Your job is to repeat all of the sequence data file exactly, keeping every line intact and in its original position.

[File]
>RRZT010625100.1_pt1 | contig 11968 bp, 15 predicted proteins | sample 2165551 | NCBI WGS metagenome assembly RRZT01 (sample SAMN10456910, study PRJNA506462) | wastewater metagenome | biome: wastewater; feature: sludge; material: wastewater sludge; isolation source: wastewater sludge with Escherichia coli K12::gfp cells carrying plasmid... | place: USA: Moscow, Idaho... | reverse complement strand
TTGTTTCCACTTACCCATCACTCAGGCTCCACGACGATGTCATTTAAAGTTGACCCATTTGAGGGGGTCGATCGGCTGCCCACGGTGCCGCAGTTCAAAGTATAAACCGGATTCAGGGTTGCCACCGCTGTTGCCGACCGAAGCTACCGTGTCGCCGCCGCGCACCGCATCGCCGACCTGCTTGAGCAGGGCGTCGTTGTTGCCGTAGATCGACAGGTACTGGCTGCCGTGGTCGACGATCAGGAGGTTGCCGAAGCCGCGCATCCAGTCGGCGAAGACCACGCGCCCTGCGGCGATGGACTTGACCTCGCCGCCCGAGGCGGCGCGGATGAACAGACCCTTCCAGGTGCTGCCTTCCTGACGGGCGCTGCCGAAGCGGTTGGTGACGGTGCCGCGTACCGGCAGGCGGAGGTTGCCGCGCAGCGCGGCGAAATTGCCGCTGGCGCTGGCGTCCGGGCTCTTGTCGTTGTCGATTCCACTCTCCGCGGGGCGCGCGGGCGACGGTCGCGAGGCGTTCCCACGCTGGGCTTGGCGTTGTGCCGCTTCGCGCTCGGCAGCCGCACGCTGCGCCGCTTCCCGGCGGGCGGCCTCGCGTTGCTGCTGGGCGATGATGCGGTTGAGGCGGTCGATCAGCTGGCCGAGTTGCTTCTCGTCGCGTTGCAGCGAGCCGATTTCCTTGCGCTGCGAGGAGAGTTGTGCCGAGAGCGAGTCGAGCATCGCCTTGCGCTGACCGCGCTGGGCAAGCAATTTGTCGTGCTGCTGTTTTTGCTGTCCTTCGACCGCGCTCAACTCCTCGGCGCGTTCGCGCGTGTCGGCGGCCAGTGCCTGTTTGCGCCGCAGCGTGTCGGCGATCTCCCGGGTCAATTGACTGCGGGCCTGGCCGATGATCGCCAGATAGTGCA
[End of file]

>RRZT010625100.1_pt1 | contig 11968 bp, 15 predicted proteins | sample 2165551 | NCBI WGS metagenome assembly RRZT01 (sample SAMN10456910, study PRJNA506462) | wastewater metagenome | biome: wastewater; feature: sludge; material: wastewater sludge; isolation source: wastewater sludge with Escherichia coli K12::gfp cells carrying plasmid... | place: USA: Moscow, Idaho... | reverse complement strand
TTGTTTCCACTTACCCATCACTCAGGCTCCACGACGATGTCATTTAAAGTTGACCCATTTGAGGGGGTCGATCGGCTGCCCACGGTGCCGCAGTTCAAAGTATAAACCGGATTCAGGGTTGCCACCGCTGTTGCCGACCGAAGCTACCGTGTCGCCGCCGCGCACCGCATCGCCGACCTGCTTGAGCAGGGCGTCGTTGTTGCCGTAGATCGACAGGTACTGGCTGCCGTGGTCGACGATCAGGAGGTTGCCGAAGCCGCGCATCCAGTCGGCGAAGACCACGCGCCCTGCGGCGATGGACTTGACCTCGCCGCCCGAGGCGGCGCGGATGAACAGACCCTTCCAGGTGCTGCCTTCCTGACGGGCGCTGCCGAAGCGGTTGGTGACGGTGCCGCGTACCGGCAGGCGGAGGTTGCCGCGCAGCGCGGCGAAATTGCCGCTGGCGCTGGCGTCCGGGCTCTTGTCGTTGTCGATTCCACTCTCCGCGGGGCGCGCGGGCGACGGTCGCGAGGCGTTCCCACGCTGGGCTTGGCGTTGTGCCGCTTCGCGCTCGGCAGCCGCACGCTGCGCCGCTTCCCGGCGGGCGGCCTCGCGTTGCTGCTGGGCGATGATGCGGTTGAGGCGGTCGATCAGCTGGCCGAGTTGCTTCTCGTCGCGTTGCAGCGAGCCGATTTCCTTGCGCTGCGAGGAGAGTTGTGCCGAGAGCGAGTCGAGCATCGCCTTGCGCTGACCGCGCTGGGCAAGCAATTTGTCGTGCTGCTGTTTTTGCTGTCCTTCGACCGCGCTCAACTCCTCGGCGCGTTCGCGCGTGTCGGCGGCCAGTGCCTGTTTGCGCCGCAGCGTGTCGGCGATCTCCCGGGTCAATTGACTGCGGGCCTGGCCGATGATCGCCAGATAGTGCA